SC asked to reconsider reversal of case vs Lacson, Fabian Ver
BAGUIO CITY, Philippines – A group of lawyers asked the Supreme Court to reconsider its ruling that affirmed the 2003 decision of the Court of Appeals reversing the award for damages against now Senator Panfilo Lacson and several others arising from a torture conducted during the martial law era.
In an Omnibus Motion, the Free Legal Assistance Group, counsel for petitioners Marco Palo, Joseph Olayer, Manuel Mario Guzman, Rolando Salutin and Rodolfo Benosa urged the high court to reverse its March 14, 2012 decision, elevate the case to the court’s en banc (full court) and that an oral argument be conducted.
This case is the longest running human rights case in the country being already 29 years old and counting.
It was the high court’s third division which issued the appealed decision. The high court ruled that the Court of Appeals did not err when it reversed the findings of the Quezon City Regional Trial Court in 1993 that Lacson, the late Armed Forces of the Philippines Chief of Staff Fabian Ver and several others should pay damages to suspected subversives they allegedly arrested and tortured at the height of the martial rule of then President Ferdinand Marcos.
The high court said Lacson, Ver together with Colonels Fidel Singson, Rolando Abadilla, Gerardo Lantoria, Galileo Kintanar, Maj. Rodolfo Aguinaldo, 1Lt. Pedro Tango, M/Sgt. Bienvenido Balaba were deprived of procedural due process when they were ordered by the Quezon City Court to pay damages without giving them the chance to give their side.
But the group of human rights lawyers said the lower court did not err in making the ranking police officials liable for human rights violation because the officials themselves voluntarily submitted to the jurisdiction of the court when they, through the Office of the Solicitor-General appeared and filed a motion to dismiss the case.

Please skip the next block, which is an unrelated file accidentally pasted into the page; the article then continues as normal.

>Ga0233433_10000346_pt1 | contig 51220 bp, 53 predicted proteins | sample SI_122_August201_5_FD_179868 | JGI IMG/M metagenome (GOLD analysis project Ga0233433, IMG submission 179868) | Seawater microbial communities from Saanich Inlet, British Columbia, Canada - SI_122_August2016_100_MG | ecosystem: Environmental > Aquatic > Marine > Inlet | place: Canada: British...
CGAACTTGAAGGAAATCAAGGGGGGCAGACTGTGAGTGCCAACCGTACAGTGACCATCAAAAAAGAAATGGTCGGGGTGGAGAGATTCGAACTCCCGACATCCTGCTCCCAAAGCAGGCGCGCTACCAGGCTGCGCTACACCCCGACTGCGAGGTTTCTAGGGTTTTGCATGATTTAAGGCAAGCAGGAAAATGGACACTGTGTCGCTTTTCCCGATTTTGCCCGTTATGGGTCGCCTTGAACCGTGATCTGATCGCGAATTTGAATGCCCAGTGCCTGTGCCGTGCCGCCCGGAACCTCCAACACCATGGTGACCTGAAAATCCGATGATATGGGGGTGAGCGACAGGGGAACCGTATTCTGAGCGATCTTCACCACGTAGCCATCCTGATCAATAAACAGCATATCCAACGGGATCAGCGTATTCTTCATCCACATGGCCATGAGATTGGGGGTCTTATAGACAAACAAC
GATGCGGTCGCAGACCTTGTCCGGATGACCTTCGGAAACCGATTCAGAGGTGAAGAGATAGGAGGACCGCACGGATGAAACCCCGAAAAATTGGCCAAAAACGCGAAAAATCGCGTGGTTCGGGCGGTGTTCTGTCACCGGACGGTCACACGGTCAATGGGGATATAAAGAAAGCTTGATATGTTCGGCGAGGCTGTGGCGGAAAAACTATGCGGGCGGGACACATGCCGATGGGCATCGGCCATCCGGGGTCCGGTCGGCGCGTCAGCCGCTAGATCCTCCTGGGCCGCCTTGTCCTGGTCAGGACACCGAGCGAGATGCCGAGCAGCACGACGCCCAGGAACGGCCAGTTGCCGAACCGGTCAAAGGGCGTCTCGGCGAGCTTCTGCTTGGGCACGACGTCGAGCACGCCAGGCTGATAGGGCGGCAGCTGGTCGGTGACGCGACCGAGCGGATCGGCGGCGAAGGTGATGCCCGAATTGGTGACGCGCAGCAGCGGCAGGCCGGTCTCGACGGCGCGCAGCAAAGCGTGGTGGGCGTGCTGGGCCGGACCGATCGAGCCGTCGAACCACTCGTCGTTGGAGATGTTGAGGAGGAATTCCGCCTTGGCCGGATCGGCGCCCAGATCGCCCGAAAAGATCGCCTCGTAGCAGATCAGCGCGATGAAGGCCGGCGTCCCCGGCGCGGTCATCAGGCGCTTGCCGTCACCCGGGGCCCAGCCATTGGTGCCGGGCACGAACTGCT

The Court of Appeals, in 2003 said that petitioners Rogelio Aberca, Rodolfo Benosa, Nestor Bodino, Noel Etabag, Danilo Dela Fuente and 14 others did not follow the Quezon City Court’s August 17, 1990 order that they should report the addresses of Lacson and the other respondents in order that they be properly notified by the court. The court eventually dismissed the case but was reversed a year later and allowed petitioners to serve the notice to Lacson and the other via publication.
The notice to Lacson and the others were published in Balita in 1991. However, Lacson and the others failed to answer the complaint for damages thus they were declared in default and allowed petitioners to submit evidence. The court ruled based on the evidence they have presented and ordered Lacson and the others to pay jointly P350,000 each as damages to petitioners.
This ruling was reversed by the appeals court in 2003 and remanded the case to the lower court.
“The rules on service of pleadings, motions, notices, orders, judgments and other papers were not strictly followed in declaring the respondents in default,” the high court said.
FLAG, however pointed that the parties cannot comply with the rules on service of pleadings, motions, notices because at that time, such rule does not exist.
“It is unreasonable for this Court to insist that petitioners should now be made to comply with a rule of procedural due process that was not in existence at the time of the trial,” FLAG said.
It added that the lower court gave Lacson and the other respondents ample opportunity to respond to the case, instead, they sought the dismissal of the case against them.
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